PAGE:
Youth Blog

Youth Blog

Youth against Euthanasia

Why should young people be concerned about euthanasia? We’re young, healthy and we still have many years ahead of us.

The fact is, it does directly concern us. Currently in Canada we have a law (Bill C-14), which is filled with ambiguous wording that allows people who are not terminally ill or have psychological problems to request assisted suicide. Another problem facing us, especially in Ontario, is that doctors are now not allowed to refuse assisted suicide without referring the patient to another doctor. How long will it take until euthanasia and assisted suicide is extended to children, or even babies here in Canada? It is only a matter of time as Belgium just euthanized two children under the age of eleven. That means we must act now.

Recently, I had the opportunity to watch the Fatal Flaws documentary directed by Kevin Dunn.  Dunn traveled across North America and Europe gathering the opinions of those who support and oppose the legalization of euthanasia and assisted suicide. The film emphasized the slippery slope that begins with the legalization of euthanasia and eventually degrades over time. This was a clear theme among those in Belgium and the Netherlands who have been directly affected by the assisted suicide of a loved one since 2002.

I was upset about how the euthanasia advocates Dunn interviewed justified their reasons why euthanasia should be legal. They used unreasonable arguments that painted euthanasia as a convenient solution rather than providing their clients with the actual medical care and resources. After watching the film, I wanted to do something to stop the killing. I soon discovered that in order for me to make a difference, I first needed to educate myself on the subject in order to continue with the next steps of spreading the word and taking action. Watching this documentary was the first step. Although one person can make a large impact, I will need help. As a young adult, I believe that young people will bring an end to euthanasia and assisted suicide.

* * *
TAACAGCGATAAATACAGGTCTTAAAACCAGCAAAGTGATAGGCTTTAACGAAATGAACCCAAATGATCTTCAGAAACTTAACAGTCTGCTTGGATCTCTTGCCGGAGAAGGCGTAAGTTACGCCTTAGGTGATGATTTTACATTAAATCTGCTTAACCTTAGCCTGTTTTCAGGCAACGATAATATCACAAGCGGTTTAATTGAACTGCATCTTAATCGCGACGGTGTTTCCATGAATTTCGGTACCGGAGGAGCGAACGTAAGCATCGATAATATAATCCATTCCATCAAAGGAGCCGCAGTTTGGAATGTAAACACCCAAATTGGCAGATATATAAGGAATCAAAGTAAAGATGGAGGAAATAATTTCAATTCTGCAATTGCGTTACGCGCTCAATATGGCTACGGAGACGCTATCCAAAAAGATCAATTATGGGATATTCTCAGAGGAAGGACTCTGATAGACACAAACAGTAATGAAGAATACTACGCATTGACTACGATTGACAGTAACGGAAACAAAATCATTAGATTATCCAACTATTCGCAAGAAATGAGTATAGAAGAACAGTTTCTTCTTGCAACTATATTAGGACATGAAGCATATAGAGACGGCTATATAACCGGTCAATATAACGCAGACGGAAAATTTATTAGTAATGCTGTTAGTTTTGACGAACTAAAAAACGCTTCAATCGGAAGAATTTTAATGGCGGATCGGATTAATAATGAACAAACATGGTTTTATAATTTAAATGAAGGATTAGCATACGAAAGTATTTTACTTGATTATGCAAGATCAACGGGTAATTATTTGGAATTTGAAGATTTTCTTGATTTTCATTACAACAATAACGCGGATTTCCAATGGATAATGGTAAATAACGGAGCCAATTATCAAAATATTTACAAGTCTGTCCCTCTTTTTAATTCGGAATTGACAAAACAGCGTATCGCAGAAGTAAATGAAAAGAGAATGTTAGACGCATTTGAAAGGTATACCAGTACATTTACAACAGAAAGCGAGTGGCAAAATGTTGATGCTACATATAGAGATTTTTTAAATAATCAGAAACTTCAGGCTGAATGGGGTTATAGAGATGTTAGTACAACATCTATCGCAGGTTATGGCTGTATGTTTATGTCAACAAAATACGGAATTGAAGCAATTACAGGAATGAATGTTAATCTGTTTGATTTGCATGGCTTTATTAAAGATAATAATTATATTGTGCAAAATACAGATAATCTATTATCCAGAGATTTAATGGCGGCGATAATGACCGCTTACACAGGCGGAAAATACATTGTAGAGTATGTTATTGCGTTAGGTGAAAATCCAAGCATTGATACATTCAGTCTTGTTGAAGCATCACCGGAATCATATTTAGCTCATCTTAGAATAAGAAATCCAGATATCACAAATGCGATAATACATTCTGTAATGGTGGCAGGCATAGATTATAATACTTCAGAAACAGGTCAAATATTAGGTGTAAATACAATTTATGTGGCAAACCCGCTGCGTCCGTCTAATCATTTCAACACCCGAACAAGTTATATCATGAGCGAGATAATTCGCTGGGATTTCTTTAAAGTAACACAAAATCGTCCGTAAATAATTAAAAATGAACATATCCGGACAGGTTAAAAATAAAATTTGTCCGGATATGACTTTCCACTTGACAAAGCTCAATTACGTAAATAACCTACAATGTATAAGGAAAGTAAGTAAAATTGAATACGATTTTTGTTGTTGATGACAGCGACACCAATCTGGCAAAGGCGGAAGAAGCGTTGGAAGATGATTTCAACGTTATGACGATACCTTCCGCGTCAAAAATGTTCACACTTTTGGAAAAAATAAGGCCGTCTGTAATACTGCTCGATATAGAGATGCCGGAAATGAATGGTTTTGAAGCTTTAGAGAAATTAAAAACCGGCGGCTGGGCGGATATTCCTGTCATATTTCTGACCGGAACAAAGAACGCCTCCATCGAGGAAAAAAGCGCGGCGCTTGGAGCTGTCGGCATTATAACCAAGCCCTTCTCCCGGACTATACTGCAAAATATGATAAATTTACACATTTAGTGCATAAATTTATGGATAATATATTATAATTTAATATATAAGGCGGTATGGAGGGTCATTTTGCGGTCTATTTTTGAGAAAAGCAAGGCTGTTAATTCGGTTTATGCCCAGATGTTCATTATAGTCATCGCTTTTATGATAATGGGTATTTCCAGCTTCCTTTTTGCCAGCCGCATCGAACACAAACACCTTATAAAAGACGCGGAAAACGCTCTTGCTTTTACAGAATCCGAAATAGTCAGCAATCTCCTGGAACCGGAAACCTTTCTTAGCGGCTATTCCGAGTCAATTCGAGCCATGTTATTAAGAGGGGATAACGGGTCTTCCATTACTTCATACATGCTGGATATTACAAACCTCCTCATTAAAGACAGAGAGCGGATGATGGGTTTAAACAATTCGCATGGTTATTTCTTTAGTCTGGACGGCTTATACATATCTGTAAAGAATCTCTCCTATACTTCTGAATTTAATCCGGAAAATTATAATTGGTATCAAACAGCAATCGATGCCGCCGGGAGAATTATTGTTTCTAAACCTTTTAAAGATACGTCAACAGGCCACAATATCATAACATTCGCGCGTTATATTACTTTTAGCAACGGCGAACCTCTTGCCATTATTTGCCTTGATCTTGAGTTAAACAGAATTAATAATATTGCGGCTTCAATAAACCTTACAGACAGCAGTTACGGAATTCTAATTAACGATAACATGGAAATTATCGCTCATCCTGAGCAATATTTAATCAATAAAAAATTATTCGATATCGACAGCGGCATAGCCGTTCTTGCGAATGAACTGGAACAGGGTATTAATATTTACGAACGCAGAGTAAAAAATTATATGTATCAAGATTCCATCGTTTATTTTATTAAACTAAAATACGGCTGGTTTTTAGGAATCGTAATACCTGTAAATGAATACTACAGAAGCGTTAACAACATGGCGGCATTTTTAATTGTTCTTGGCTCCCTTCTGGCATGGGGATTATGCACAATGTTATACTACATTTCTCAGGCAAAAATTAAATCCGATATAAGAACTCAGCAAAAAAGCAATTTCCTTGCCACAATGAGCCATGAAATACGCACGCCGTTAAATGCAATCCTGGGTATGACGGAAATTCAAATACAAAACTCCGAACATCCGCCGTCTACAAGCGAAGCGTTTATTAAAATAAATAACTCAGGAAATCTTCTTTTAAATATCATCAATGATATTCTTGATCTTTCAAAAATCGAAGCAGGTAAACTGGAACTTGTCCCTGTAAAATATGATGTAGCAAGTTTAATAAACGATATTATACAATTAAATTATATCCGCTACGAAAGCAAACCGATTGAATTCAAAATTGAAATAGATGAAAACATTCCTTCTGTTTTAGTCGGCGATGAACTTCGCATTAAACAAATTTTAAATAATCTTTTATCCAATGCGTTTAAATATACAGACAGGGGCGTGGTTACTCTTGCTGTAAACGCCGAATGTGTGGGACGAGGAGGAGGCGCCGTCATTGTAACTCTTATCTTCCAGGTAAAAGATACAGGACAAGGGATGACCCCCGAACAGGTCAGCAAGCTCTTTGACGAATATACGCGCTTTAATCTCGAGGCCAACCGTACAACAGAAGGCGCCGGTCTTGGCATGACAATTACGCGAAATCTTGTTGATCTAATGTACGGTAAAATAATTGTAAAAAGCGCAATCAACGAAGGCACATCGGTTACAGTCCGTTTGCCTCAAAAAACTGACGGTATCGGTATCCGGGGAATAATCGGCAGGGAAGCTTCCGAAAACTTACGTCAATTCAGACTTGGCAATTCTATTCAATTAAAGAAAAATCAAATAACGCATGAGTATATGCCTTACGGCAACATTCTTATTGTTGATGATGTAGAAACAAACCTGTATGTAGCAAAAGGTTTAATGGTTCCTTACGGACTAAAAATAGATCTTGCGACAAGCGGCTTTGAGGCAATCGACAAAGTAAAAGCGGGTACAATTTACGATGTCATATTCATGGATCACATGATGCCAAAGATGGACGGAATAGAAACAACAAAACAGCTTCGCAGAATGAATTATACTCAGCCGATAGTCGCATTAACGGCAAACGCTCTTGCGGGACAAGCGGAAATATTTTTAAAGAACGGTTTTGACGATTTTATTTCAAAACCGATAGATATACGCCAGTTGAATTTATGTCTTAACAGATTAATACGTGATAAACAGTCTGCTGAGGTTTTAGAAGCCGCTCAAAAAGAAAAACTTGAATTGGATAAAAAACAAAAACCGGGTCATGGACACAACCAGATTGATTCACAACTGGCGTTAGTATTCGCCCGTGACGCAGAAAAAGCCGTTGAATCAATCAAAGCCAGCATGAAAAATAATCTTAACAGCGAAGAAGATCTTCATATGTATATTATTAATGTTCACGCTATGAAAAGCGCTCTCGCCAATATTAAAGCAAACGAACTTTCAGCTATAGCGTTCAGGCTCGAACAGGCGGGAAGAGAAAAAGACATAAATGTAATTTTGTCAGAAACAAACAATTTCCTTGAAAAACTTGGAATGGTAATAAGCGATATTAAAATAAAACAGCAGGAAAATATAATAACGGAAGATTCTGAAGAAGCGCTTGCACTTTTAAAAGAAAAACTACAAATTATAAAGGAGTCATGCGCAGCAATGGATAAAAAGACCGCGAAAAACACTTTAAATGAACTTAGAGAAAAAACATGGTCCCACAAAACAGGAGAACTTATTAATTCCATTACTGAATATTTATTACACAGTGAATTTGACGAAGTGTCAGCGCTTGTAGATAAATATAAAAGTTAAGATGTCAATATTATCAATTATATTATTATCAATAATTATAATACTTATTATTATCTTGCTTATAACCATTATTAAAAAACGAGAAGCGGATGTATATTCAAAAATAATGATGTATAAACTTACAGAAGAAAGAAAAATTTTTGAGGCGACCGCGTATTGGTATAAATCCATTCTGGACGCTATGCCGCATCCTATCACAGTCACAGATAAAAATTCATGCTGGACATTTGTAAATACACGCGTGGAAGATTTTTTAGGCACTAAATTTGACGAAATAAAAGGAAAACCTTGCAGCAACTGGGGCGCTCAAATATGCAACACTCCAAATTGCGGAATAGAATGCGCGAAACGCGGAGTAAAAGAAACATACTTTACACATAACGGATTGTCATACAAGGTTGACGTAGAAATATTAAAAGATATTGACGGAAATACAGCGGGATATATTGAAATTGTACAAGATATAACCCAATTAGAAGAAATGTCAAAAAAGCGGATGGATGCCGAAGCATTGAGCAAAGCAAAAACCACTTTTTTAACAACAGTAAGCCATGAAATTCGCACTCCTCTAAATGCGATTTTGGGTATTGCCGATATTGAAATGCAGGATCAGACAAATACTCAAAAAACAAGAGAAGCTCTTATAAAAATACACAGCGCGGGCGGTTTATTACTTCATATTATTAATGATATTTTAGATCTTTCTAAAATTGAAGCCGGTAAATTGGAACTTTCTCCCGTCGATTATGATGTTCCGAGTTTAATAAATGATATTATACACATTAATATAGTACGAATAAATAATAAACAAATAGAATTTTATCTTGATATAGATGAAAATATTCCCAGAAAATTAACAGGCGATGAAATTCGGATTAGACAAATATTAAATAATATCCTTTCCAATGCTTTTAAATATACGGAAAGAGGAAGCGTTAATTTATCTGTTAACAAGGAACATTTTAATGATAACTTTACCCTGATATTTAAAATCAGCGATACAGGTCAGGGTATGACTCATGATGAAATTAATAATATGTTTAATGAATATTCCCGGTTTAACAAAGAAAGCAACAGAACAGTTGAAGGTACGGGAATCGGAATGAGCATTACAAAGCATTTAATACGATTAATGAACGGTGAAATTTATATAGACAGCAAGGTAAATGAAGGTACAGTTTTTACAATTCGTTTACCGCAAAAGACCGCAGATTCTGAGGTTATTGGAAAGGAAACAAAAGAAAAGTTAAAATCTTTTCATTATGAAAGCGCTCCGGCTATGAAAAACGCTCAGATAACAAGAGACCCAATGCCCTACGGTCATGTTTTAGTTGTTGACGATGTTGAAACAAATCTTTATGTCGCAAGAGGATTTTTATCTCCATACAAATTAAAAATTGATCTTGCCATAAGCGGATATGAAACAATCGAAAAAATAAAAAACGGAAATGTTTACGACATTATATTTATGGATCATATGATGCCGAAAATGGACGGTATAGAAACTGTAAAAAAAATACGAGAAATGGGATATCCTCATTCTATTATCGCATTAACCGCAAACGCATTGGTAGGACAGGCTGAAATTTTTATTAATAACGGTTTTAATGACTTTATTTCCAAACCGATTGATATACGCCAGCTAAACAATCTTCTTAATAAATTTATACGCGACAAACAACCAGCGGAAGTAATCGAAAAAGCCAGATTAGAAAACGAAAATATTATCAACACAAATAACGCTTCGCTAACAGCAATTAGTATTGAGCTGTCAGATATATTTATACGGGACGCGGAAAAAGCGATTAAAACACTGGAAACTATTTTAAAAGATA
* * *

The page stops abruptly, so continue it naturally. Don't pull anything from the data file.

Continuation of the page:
The thing about young people is that we possess a curious nature that enables us to approach each new situation or topic with interest. With this fascination, we ask a multitude of questions which we want to have answered. Our curiosity will drive us to find the answers people seek and in this way will be able to educate ourselves and others on the subject of euthanasia and assisted suicide. By watching this film, I was left asking many questions and it has encouraged me to join Kevin Dunn and other opponents of assisted suicide and euthanasia to shed light on this controversial issue.

There are a variety of different ways in which young people can take action. One way is to use multiple social media accounts, as youth are the most connected people on the planet. We can use these platforms to inform people about the dangers of euthanasia and assisted suicide.  One can also take action by joining pro-life associations and organizations that advocate against euthanasia; those who can vote should volunteer and vote for candidates who oppose euthanasia and assisted suicide; sign petitions to enact certain legislation like conscience protection for medical practioners etc. These actions will show our support for movements that oppose euthanasia and assisted suicide and it will encourage others to do the same. In addition to getting involved politically, I think that young people should also visit nursing homes to spend an afternoon with someone who is sick and lonely, or just hasn’t had a visitor in a long time. This is especially powerful because something so simple can make someone feel loved and valued. These are just some easy ways which young people can take action within their own communities.

Euthanasia and assisted suicide gravely exploit the suffering and desperate. This movement should be worrying to everyone. By electing governments and supporting businesses and charities that fund euthanasia, we are all held accountable for this violence against the most vulnerable. We have a responsibility and obligation to rise up, and challenge this new narrative that claims that killing those in need is a form of compassion. I strongly disagree. I support caring, not killing.

If you haven't yet watched the film Fatal Flaws, go to fatalflawsfilm.com to find out how to bring a screening to your community. In the meantime, watch the trailer below. 

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